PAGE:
A Khan Academy for religious education

In one of the “lightning talks” in today’s session of the Religious Education Association annual meeting, Dr. Eileen Daily of Boston University’s School of Theology posed some questions about how the pandemic is going to change religious education. One of the questions she asked is whether this is an opportunity to reach out to the “nones,” those who are not affiliated with organized religion (remembering that many of the “nones” are “spiritual but not religious”).

A few hours later, I was in a small group conversation with some scholars and practitioners, and we wound up talking about online learning — not surprising given that the pandemic has driven both the academics and those of us working in congregations to doing all our teaching using distance education techniques. I posed the idea that a nonprofit structured like Khan Academy, but devoted to religious education, could be a worthwhile project. Then the conversation moved on….

But I’ve been thinking about that idea since then. What if there were a Khan Academy for online religious education? I could envision three main curricular areas such an entity could address: (1) religious literacy, including resources to introduce young people to the wide variety of religious expression in their community and in the wider world; (2) skills associated with the practice of organized religion including leadership in nonprofit membership organizations (voluntary associations), social justice organizing, group singing, etc.; and (3) building community including building both interpersonal skills (social skills) and intrapersonal skills (self awareness).

I’m leaving out a fourth major curricular area: the kind of “faith formation” that is instruction on how to participate within a specific religious or denominational tradition. Should a nonprofit producing interreligious learning material produce this kind of faith formation? Well, no — if we’re trying to serve the “nones” as well as though affiliated with organized religion, denominational faith formation will not be a central concern. But what if we think big? If this nonprofit is designed from the beginning to scale up (think: Khan Academy), and if this nonprofit builds expertise in delivering online religious education, then when it grows in size and expertise the nonprofit will eventually becomes able to enter into partnerships with various religious groups to produce this kind of faith formation material.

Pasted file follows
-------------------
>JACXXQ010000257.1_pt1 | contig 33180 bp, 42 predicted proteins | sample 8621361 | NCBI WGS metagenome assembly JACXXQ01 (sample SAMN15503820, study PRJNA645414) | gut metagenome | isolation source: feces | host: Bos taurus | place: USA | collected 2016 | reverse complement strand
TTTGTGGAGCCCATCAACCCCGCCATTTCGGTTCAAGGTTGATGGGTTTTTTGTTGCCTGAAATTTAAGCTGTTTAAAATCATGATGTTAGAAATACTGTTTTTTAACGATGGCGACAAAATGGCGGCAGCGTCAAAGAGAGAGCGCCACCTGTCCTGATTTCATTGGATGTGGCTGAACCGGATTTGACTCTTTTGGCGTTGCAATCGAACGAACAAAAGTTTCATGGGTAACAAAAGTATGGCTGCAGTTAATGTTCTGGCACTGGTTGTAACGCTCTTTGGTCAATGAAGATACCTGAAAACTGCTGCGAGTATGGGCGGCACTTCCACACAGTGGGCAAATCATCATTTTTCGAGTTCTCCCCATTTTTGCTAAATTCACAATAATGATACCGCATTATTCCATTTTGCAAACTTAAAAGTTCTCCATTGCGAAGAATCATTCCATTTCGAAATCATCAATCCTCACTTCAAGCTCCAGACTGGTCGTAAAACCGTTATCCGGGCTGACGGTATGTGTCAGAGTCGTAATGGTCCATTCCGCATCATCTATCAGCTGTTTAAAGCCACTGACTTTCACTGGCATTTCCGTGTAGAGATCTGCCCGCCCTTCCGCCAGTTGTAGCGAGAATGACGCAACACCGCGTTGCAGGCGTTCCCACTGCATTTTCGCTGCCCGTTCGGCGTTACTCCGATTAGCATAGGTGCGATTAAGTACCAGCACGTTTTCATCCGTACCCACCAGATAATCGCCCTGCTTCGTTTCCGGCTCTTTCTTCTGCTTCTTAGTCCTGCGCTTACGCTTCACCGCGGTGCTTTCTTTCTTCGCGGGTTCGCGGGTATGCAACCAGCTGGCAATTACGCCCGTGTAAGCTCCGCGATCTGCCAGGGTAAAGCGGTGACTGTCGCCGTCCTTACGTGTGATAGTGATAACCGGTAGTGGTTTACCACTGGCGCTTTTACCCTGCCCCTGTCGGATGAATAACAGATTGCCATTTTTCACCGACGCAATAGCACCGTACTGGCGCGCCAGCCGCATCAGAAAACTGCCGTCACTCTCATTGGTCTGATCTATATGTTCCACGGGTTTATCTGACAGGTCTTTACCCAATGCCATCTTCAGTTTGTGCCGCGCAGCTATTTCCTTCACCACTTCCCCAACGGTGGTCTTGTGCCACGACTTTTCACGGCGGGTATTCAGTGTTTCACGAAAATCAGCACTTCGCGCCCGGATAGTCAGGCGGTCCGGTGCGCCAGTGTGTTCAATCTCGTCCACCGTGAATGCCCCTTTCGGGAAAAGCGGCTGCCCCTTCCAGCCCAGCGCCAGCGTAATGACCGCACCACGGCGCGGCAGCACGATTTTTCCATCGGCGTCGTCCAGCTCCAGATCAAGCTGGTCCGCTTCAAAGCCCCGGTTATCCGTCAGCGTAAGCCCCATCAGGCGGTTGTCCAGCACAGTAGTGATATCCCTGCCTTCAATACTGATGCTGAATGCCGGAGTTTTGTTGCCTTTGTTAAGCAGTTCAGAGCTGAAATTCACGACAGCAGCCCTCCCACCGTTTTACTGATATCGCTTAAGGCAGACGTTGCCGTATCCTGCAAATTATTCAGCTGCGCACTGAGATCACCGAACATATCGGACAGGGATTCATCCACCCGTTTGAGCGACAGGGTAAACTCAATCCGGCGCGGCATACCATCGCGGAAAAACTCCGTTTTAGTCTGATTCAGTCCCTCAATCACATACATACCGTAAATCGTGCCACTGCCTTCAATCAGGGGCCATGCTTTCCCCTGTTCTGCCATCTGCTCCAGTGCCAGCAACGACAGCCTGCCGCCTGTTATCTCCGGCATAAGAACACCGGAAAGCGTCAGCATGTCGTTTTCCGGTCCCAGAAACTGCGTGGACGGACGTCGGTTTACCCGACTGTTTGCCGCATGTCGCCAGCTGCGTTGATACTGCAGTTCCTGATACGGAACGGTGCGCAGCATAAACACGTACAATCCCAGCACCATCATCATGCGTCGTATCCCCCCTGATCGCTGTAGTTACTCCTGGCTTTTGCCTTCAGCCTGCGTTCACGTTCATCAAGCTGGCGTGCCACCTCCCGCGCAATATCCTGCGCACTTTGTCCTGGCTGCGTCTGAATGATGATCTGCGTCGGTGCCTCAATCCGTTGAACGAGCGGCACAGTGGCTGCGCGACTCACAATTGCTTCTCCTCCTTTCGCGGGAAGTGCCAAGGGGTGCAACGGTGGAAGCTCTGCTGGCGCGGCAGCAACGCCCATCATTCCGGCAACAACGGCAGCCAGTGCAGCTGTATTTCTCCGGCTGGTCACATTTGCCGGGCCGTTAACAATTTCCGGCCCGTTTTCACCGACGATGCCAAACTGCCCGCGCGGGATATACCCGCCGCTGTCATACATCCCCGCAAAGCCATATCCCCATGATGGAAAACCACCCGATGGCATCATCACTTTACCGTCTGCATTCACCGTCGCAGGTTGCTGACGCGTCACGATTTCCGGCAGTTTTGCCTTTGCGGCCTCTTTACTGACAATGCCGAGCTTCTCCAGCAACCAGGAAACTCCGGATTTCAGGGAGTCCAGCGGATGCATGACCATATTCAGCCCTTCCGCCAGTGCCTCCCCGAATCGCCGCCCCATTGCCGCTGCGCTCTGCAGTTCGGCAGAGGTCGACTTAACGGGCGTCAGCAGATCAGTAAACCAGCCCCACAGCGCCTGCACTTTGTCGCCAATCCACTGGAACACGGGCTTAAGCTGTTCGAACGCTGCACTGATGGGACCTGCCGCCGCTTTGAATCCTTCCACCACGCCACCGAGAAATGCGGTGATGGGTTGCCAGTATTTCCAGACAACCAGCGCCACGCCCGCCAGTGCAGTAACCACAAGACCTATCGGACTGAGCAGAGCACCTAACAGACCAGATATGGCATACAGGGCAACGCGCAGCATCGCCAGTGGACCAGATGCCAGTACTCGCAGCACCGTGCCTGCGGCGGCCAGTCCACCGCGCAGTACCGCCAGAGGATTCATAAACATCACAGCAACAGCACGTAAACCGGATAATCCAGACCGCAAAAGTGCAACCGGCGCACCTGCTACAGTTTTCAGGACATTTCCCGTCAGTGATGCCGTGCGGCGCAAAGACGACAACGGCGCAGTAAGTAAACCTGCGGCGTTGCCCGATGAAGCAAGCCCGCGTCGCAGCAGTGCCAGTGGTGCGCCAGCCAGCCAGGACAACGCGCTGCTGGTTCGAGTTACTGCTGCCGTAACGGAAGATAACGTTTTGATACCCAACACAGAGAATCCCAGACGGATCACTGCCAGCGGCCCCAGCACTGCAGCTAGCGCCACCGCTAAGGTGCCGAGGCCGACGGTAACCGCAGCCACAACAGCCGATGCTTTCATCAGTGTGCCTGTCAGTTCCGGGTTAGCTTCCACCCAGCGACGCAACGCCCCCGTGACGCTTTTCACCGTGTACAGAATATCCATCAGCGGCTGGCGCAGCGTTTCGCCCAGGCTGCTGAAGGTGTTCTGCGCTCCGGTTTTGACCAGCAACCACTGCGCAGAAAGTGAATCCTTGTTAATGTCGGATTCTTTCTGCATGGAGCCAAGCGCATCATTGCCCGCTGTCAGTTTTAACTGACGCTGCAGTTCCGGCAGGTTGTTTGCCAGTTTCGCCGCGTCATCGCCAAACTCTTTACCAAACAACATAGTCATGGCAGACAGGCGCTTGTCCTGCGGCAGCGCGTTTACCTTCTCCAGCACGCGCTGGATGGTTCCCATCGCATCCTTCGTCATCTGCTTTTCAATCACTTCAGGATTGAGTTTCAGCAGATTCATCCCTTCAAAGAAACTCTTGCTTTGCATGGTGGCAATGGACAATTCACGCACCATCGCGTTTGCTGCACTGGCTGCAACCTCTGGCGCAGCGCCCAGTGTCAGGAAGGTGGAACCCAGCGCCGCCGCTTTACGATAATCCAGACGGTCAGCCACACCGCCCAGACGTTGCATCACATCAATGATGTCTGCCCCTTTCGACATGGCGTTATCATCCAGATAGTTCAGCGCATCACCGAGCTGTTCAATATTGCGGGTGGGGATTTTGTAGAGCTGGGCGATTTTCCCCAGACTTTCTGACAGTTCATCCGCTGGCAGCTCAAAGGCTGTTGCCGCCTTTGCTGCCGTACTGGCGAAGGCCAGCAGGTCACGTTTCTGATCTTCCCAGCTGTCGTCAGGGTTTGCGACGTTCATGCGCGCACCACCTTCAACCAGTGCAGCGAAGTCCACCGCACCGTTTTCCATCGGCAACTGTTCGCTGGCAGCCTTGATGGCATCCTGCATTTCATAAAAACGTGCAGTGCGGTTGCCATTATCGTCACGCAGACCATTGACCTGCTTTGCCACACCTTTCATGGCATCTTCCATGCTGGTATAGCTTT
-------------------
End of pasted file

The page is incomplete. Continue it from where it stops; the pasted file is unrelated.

So what are the funding sources for this nonprofit going to be? I think at the beginning, this nonprofit is either going to be the brainchild of someone like Sal Khan, and inspired charismatic leader with the skills to create content and then bring other people into the project — in this first case, the project is self-funded until it gets big enough to scale up — either that, or it could be hosted by a university that has both experts in religious education and some level of IT support (but if such an organization starts in the academy, I would hope that the plan is to quickly spin it off as a separate nonprofit). Then as the nonprofit grows, because it’s not tied to a specific religious organization, I would expect that a substantial part of the funding would be grants from philanthropic organizations. And why not target Big Tech for grants? — using research that shows that religious literacy can reduce religious bullying and religious violence, you could make a pretty compelling case that this kind of education is important and worth funding.

I’m sure others have already come up with the same idea. And who knows, maybe there’s already such an organization out there….

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